The coronavirus pandemic compromised the ability of hospitals to work on patient safety, the president and CEO of The Leapfrog Group says.
During the coronavirus pandemic, hospitals lost ground on patient safety, says Leah Binder, president and CEO of The Leapfrog Group.
The Leapfrog Group recently released the watchdog organization's spring 2023 Hospital Safety Grades. There are fewer "A" grades and more "B" grades largely because of an increase in three hospital-acquired infections: Methicillin-resistant Staphylococcus aureus, central line-associated bloodstream infections, and catheter-associated urinary tract infections.
The pandemic compromised the ability of hospitals to work on patient safety, Binder says. "Hospitals had a great deal of difficulty managing a public health emergency while also maintaining vigilance on patient safety. They were somewhat overwhelmed and, in some cases, very overwhelmed by the response to the coronavirus pandemic, and that caused them to be unable to handle some of the important day-to-day business of running a hospital. What we need to do is make sure hospitals can be more resilient in the future, so they are able to manage both a public health emergency and their day-to-day business, which includes protecting the lives of patients."
Leapfrog also noted patient experience scores at hospitals declined, she says. "A hospital was not a great place to be during the pandemic. As a patient, you usually could not have your family visit. Frequently, there were either serious restrictions on visitors or no visitors allowed. That had a major impact on patient experience. It also had an impact on workforce experience—I have heard from many nurses that not having families in the room was demoralizing for them. They had no feedback, and they did not have the extra set of eyes that families provide when caring for patients."
Uncertainty associated with the pandemic along with changing rules and regulations created a stressful environment in hospitals, which had a negative impact on patient experience, Binder says. "What we saw from that is patients reported their experience declined. The declines we saw in patient experience were serious declines. Patients reported not being comfortable with the medications they were prescribed and poor nurse communication. There is research that correlates those kinds of patient experiences with outcomes. So, it is something that we must watch closely, and it is something we will be tracking as we look at the recovery from the pandemic."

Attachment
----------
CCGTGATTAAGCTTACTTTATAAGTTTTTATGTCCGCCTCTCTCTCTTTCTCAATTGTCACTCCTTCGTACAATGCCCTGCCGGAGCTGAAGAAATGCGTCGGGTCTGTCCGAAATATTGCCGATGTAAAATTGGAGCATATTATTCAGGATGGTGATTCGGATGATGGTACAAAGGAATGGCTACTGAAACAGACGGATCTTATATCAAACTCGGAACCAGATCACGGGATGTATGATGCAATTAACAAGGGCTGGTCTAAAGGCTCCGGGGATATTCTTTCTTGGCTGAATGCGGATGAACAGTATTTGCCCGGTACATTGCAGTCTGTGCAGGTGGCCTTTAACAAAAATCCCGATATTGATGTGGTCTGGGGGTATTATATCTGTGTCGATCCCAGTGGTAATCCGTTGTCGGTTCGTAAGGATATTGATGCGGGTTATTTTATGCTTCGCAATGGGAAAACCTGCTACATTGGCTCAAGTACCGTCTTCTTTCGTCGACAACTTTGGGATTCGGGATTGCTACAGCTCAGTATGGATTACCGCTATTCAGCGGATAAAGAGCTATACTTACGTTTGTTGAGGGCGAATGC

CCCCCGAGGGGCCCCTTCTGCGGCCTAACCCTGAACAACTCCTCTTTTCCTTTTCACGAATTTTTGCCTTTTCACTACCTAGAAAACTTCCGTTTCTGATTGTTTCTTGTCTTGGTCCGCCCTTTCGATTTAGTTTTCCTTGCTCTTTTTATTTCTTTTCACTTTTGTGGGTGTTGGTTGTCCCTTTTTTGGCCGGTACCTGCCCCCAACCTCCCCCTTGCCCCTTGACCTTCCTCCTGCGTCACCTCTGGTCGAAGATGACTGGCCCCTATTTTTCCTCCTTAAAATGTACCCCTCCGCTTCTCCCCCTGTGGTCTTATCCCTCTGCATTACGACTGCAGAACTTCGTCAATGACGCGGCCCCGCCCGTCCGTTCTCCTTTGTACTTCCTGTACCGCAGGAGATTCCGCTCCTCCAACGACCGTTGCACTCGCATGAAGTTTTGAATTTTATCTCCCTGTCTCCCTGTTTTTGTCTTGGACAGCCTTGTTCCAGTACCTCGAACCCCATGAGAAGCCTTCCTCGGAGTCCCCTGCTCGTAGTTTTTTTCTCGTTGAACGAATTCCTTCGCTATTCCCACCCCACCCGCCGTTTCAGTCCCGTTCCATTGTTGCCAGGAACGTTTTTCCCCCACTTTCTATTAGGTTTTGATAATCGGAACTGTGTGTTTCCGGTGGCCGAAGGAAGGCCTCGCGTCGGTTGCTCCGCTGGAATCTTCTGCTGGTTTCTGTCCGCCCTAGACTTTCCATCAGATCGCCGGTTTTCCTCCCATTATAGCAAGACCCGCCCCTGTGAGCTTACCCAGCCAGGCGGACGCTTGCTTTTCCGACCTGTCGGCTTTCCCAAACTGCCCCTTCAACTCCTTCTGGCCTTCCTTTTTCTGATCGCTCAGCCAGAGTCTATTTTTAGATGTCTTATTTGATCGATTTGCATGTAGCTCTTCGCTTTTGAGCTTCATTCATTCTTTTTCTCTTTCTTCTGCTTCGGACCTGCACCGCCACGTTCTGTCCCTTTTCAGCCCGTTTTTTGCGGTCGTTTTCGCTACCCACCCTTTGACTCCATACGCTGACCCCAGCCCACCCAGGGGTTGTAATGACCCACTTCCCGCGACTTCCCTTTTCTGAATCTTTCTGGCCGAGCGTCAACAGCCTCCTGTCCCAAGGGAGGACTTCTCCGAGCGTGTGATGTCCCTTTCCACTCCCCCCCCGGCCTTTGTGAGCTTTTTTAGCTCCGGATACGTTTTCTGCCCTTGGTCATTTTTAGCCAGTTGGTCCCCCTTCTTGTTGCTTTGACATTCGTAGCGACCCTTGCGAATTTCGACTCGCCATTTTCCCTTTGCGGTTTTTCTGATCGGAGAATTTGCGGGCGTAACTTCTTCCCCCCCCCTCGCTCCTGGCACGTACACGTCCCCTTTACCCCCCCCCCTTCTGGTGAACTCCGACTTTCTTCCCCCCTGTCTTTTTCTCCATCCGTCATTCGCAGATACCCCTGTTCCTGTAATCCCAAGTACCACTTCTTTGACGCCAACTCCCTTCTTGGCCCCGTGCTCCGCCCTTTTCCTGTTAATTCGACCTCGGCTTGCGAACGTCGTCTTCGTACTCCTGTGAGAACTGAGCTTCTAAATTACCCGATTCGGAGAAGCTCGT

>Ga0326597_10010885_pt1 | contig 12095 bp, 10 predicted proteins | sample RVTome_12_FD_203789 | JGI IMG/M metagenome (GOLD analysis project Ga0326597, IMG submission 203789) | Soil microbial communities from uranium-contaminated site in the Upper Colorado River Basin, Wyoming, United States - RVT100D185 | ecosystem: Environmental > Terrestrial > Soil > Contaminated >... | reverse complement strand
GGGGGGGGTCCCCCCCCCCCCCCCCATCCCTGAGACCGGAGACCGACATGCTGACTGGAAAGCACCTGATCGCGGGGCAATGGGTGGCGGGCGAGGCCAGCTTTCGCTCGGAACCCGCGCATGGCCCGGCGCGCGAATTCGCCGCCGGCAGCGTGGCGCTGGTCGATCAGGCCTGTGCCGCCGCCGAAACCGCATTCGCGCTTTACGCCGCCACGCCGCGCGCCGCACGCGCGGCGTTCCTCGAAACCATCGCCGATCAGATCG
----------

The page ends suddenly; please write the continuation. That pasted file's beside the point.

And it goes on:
In the spring 2023 Hospital Safety Grades, 29% of hospitals received an "A," 26% received a "B," 39% received a "C," 6% received a "D," and less than 1% received an "F." While the performance is similar to recent Leapfrog Hospital Safety Grades, there was slippage, she says. "There are slightly more 'B' hospitals than there were in the last rounds and fewer 'A' hospitals. That is directly related to some of the challenges we saw in infection rates and other safety factors."
Binder says she expects improvement in the next round of Hospital Safety Grades. "We definitely have seen a major setback that has to be turned around immediately. That said, I am optimistic that hospitals will turn it around. They will improve. They know how to do it, and they want to do it."
Christopher Cheney is the senior clinical care editor at HealthLeaders.
In the spring 2023 Hospital Safety Grades released by The Leapfrog Group, there are fewer "A" grades and more "B" grades largely due to a spike in hospital-acquired infections.
Patient experience scores at hospitals also declined, according to The Leapfrog Group.
The president and CEO of The Leapfrog Group expects improvement in the next round of Hospital Safety Grades.